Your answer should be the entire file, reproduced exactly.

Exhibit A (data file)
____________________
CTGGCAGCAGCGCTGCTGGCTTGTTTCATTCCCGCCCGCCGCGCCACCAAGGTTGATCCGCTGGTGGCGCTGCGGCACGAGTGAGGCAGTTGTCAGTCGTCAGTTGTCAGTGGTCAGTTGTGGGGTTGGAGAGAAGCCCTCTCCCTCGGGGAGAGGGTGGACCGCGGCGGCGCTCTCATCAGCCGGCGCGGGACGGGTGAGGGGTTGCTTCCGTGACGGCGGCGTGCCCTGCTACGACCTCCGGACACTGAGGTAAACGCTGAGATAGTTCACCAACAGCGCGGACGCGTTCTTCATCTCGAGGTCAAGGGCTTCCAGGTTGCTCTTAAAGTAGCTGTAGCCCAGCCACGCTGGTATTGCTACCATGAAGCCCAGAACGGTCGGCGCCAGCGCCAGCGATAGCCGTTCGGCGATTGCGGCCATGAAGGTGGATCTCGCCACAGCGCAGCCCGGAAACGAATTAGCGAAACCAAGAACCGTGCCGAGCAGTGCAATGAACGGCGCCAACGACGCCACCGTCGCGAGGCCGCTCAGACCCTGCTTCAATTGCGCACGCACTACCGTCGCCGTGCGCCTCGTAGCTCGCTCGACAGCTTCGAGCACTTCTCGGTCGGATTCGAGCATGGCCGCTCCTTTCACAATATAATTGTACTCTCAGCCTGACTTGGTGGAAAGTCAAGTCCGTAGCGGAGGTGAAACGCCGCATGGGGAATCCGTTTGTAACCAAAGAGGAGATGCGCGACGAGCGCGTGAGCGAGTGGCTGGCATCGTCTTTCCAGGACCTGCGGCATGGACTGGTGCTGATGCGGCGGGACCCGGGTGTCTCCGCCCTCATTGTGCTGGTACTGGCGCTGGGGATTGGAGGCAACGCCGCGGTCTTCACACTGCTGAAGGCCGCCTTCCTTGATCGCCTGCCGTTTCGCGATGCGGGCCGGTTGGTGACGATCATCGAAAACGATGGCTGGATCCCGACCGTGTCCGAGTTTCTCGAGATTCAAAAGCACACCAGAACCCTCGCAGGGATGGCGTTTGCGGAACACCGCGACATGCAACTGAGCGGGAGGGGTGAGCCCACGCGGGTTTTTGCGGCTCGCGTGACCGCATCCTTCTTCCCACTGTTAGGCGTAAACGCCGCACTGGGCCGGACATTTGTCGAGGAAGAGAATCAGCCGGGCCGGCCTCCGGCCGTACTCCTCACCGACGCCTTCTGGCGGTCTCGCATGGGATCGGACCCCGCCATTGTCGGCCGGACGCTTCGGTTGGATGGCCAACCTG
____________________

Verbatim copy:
CTGGCAGCAGCGCTGCTGGCTTGTTTCATTCCCGCCCGCCGCGCCACCAAGGTTGATCCGCTGGTGGCGCTGCGGCACGAGTGAGGCAGTTGTCAGTCGTCAGTTGTCAGTGGTCAGTTGTGGGGTTGGAGAGAAGCCCTCTCCCTCGGGGAGAGGGTGGACCGCGGCGGCGCTCTCATCAGCCGGCGCGGGACGGGTGAGGGGTTGCTTCCGTGACGGCGGCGTGCCCTGCTACGACCTCCGGACACTGAGGTAAACGCTGAGATAGTTCACCAACAGCGCGGACGCGTTCTTCATCTCGAGGTCAAGGGCTTCCAGGTTGCTCTTAAAGTAGCTGTAGCCCAGCCACGCTGGTATTGCTACCATGAAGCCCAGAACGGTCGGCGCCAGCGCCAGCGATAGCCGTTCGGCGATTGCGGCCATGAAGGTGGATCTCGCCACAGCGCAGCCCGGAAACGAATTAGCGAAACCAAGAACCGTGCCGAGCAGTGCAATGAACGGCGCCAACGACGCCACCGTCGCGAGGCCGCTCAGACCCTGCTTCAATTGCGCACGCACTACCGTCGCCGTGCGCCTCGTAGCTCGCTCGACAGCTTCGAGCACTTCTCGGTCGGATTCGAGCATGGCCGCTCCTTTCACAATATAATTGTACTCTCAGCCTGACTTGGTGGAAAGTCAAGTCCGTAGCGGAGGTGAAACGCCGCATGGGGAATCCGTTTGTAACCAAAGAGGAGATGCGCGACGAGCGCGTGAGCGAGTGGCTGGCATCGTCTTTCCAGGACCTGCGGCATGGACTGGTGCTGATGCGGCGGGACCCGGGTGTCTCCGCCCTCATTGTGCTGGTACTGGCGCTGGGGATTGGAGGCAACGCCGCGGTCTTCACACTGCTGAAGGCCGCCTTCCTTGATCGCCTGCCGTTTCGCGATGCGGGCCGGTTGGTGACGATCATCGAAAACGATGGCTGGATCCCGACCGTGTCCGAGTTTCTCGAGATTCAAAAGCACACCAGAACCCTCGCAGGGATGGCGTTTGCGGAACACCGCGACATGCAACTGAGCGGGAGGGGTGAGCCCACGCGGGTTTTTGCGGCTCGCGTGACCGCATCCTTCTTCCCACTGTTAGGCGTAAACGCCGCACTGGGCCGGACATTTGTCGAGGAAGAGAATCAGCCGGGCCGGCCTCCGGCCGTACTCCTCACCGACGCCTTCTGGCGGTCTCGCATGGGATCGGACCCCGCCATTGTCGGCCGGACGCTTCGGTTGGATGGCCAACCTG